That we cannot attain perfect Christ-likeness in the present age is a concomitant of the fact that we cannot attain sinlessness in the present time. Christ “committed no sin” (1Pet.2.22) even while in his body of flesh on earth. But as for us, so long as we are still in our bodies of flesh, the battle between flesh and spirit will continue throughout our earthly lives. Even so, as we continue through the Spirit to gain victory over the flesh day by day, we will grow in Christ-likeness daily until we are granted his perfect likeness in the age to come.

Spiritual Insights of a Martyr

A few weeks before completing work on this manuscript, I provid­entially came across some valuable insights regarding perfection in a message preached over 50 years ago by Yu Cheng Hua, a physi­cian who was also an elder of a large congregation in Shanghai.

Dr. Yu was martyred for his faith in 1956 for steadfastly refusing to deny the Lord and betray his fellow church leaders. The depth of his spiritual insight can be seen in his collected messages now made available under the title “Walking with God”. An English translation is not, to my knowledge, available at present. “Walking with God” is my own translation of the title “Yu Shen Tong Xing”. I have also translated the following extracts from his book. These extracts are his observations about the possibility of obeying the command to be perfect and attaining to perfection, that is, to Christ-likeness:

Someone may ask, “Is it at all possible for our lives to grow ‘to the fullness of Christ’s stature’? Can being ‘perfect’ like Christ become a reality in our lives?” My answer is: It is possible! It is definitely possible! Because:

Firstly, when God does things He does not play around. He does not say something but is unable to do it. Ephesians 2.10 says, “We are His workmanship created in Christ Jesus.” We should render “workmanship” as “masterpiece,” meaning that this is “God’s finest piece of work”; it is “God’s most glorious work”. Just how great God’s capabilities are will be revealed in this work; only so will this count as God’s “masterpiece”. For this reason, this work will demon­strate for the principalities and powers in heaven to see: How good, how beautiful, how perfect, how glorious, how like Him is God’s work. Such a work is definitely worthy of being called God’s “masterpiece”.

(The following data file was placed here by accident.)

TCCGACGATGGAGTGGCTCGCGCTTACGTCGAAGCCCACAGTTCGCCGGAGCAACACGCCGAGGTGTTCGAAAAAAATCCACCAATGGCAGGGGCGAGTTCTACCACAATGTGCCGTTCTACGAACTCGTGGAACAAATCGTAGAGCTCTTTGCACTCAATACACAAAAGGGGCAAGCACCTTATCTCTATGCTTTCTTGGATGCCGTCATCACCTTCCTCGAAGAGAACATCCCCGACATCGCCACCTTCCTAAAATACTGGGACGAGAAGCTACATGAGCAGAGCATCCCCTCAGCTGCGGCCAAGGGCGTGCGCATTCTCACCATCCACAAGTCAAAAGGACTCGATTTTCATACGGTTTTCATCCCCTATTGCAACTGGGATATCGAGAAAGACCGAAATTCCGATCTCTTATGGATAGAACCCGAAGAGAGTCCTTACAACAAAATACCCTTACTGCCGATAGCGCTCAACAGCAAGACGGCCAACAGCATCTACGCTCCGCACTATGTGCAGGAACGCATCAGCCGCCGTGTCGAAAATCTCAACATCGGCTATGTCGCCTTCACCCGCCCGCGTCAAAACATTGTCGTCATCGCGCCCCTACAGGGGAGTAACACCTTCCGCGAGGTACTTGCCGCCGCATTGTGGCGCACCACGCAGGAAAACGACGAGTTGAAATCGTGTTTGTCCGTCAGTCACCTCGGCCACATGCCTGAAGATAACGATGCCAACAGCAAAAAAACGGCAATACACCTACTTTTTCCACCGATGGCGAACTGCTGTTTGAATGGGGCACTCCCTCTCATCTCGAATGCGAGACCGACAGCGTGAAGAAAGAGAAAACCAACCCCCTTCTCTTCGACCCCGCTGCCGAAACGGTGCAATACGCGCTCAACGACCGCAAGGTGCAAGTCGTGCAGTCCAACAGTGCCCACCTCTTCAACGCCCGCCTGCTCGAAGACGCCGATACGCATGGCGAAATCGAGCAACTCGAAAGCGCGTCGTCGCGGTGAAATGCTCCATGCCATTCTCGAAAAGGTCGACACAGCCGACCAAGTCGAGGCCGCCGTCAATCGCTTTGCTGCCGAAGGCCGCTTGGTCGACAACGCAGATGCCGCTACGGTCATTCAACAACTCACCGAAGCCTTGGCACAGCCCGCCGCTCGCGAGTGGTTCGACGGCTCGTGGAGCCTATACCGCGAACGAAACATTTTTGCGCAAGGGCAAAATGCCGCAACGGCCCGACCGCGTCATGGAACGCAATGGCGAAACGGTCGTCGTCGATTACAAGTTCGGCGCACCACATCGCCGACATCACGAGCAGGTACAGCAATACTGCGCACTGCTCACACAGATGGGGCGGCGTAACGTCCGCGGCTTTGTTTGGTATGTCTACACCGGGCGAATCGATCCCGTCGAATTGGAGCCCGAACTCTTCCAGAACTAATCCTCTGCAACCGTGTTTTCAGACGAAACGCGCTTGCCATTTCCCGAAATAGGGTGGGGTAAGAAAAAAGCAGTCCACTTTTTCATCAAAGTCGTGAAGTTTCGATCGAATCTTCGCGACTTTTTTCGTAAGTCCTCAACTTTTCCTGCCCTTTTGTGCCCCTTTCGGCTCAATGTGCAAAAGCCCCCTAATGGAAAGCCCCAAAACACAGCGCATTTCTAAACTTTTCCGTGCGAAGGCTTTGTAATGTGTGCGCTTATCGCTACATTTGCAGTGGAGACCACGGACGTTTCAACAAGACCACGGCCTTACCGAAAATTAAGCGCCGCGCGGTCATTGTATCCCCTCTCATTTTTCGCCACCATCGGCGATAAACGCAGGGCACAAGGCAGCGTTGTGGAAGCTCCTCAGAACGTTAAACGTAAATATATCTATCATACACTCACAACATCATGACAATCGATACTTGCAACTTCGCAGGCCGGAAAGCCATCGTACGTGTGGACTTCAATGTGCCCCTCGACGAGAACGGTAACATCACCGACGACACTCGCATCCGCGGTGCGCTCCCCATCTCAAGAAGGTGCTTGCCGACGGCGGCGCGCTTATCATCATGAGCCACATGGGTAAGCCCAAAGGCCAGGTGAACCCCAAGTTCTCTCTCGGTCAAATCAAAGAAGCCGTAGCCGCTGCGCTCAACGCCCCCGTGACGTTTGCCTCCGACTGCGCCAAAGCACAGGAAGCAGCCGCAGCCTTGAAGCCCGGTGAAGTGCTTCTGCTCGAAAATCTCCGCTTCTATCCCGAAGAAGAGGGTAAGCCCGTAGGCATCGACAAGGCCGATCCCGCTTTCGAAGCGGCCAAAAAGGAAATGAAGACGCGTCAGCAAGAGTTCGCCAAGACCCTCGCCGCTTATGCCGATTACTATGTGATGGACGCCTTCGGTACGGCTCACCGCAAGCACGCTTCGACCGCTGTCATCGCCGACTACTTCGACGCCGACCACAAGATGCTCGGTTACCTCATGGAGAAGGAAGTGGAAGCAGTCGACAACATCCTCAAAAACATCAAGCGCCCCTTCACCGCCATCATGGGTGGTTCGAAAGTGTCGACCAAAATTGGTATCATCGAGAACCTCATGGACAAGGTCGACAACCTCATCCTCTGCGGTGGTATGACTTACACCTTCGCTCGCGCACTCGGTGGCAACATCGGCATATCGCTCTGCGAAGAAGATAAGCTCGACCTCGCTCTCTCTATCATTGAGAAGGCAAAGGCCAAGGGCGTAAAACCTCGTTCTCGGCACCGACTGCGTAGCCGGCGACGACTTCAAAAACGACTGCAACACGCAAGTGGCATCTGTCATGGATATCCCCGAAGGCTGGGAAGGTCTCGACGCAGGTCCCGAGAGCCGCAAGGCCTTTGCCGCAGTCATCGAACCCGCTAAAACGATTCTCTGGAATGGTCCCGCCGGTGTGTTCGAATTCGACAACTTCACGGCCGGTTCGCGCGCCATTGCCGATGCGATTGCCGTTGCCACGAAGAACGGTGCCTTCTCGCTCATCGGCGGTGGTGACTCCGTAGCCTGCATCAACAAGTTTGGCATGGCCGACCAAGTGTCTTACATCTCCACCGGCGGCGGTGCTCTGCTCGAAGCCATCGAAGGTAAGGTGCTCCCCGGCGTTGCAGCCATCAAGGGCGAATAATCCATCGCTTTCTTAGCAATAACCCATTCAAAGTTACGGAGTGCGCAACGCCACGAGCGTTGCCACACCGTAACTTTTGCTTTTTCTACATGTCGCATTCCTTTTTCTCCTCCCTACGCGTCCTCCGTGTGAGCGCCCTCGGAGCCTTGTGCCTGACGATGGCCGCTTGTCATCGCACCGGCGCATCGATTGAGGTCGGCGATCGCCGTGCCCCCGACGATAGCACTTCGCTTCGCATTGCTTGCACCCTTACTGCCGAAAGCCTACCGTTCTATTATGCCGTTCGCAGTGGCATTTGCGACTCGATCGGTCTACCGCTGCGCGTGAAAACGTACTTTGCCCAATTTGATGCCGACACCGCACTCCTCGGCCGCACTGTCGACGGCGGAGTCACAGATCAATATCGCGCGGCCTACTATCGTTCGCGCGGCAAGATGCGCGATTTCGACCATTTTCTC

This being the case, brothers and sisters, can you still think, “God is unable to do it, He cannot accomplish it, He cannot make us Christ-like?” Oh! The work is entirely in God’s hands, if you think “God cannot,” how offensive to God is such a thought! How dishonoring to God is such thinking! If you have any reverence for God, this kind of thinking—“God is unable”—must not be entertained in your mind for even one moment. Please remember, is there any­thing too difficult for the Lord to accomplish? God’s plan is “whom God foreknew” these must “be conformed to the image of His Son”—become like the Son [Ro.8.29].

Secondly, look at Matthew 5.48, “Therefore you must be perfect, just as your heavenly Father is perfect.” This is a command. Those who know God tell us: All God’s com­mands are God’s promises. This means that whatever He commands you to do, you will certainly be able to do it—God will never command you to do something you are unable to do. So you can say, God’s commands are His promises, because God will certainly enable you to do them. Now here is a command which requires us to be per­fect in love like the heavenly Father. This is something which it is possible to do, because the Lord will definitely not command a two year old child to carry a hundred pound load. Therefore, since God has commanded us, we are certainly capable of it. Remember that God is almigh­ty, and all things are possible to him who believes in Him.